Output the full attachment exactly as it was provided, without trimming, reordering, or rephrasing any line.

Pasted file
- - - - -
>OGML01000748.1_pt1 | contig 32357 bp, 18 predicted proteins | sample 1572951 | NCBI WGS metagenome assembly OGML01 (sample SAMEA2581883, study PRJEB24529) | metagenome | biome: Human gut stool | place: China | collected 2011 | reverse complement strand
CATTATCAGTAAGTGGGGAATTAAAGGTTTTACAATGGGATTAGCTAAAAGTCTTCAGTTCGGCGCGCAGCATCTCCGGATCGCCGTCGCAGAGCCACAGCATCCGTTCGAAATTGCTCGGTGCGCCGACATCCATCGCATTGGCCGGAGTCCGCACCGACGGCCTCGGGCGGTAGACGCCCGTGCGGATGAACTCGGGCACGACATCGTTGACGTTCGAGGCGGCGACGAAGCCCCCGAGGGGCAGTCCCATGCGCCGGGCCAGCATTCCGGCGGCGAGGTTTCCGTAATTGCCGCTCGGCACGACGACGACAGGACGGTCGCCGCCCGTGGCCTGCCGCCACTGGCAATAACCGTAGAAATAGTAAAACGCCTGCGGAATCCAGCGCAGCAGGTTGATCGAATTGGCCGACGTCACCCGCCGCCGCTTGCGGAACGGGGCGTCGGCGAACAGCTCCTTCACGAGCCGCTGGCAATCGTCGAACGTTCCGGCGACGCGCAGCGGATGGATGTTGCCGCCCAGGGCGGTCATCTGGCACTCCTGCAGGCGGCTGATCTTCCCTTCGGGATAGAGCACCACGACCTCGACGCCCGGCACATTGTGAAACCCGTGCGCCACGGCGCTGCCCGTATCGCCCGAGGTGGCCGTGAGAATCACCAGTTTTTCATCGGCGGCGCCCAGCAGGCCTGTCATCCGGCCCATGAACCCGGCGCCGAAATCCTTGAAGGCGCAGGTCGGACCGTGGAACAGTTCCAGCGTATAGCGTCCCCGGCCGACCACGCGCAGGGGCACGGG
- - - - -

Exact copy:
>OGML01000748.1_pt1 | contig 32357 bp, 18 predicted proteins | sample 1572951 | NCBI WGS metagenome assembly OGML01 (sample SAMEA2581883, study PRJEB24529) | metagenome | biome: Human gut stool | place: China | collected 2011 | reverse complement strand
CATTATCAGTAAGTGGGGAATTAAAGGTTTTACAATGGGATTAGCTAAAAGTCTTCAGTTCGGCGCGCAGCATCTCCGGATCGCCGTCGCAGAGCCACAGCATCCGTTCGAAATTGCTCGGTGCGCCGACATCCATCGCATTGGCCGGAGTCCGCACCGACGGCCTCGGGCGGTAGACGCCCGTGCGGATGAACTCGGGCACGACATCGTTGACGTTCGAGGCGGCGACGAAGCCCCCGAGGGGCAGTCCCATGCGCCGGGCCAGCATTCCGGCGGCGAGGTTTCCGTAATTGCCGCTCGGCACGACGACGACAGGACGGTCGCCGCCCGTGGCCTGCCGCCACTGGCAATAACCGTAGAAATAGTAAAACGCCTGCGGAATCCAGCGCAGCAGGTTGATCGAATTGGCCGACGTCACCCGCCGCCGCTTGCGGAACGGGGCGTCGGCGAACAGCTCCTTCACGAGCCGCTGGCAATCGTCGAACGTTCCGGCGACGCGCAGCGGATGGATGTTGCCGCCCAGGGCGGTCATCTGGCACTCCTGCAGGCGGCTGATCTTCCCTTCGGGATAGAGCACCACGACCTCGACGCCCGGCACATTGTGAAACCCGTGCGCCACGGCGCTGCCCGTATCGCCCGAGGTGGCCGTGAGAATCACCAGTTTTTCATCGGCGGCGCCCAGCAGGCCTGTCATCCGGCCCATGAACCCGGCGCCGAAATCCTTGAAGGCGCAGGTCGGACCGTGGAACAGTTCCAGCGTATAGCGTCCCCGGCCGACCACGCGCAGGGGCACGGG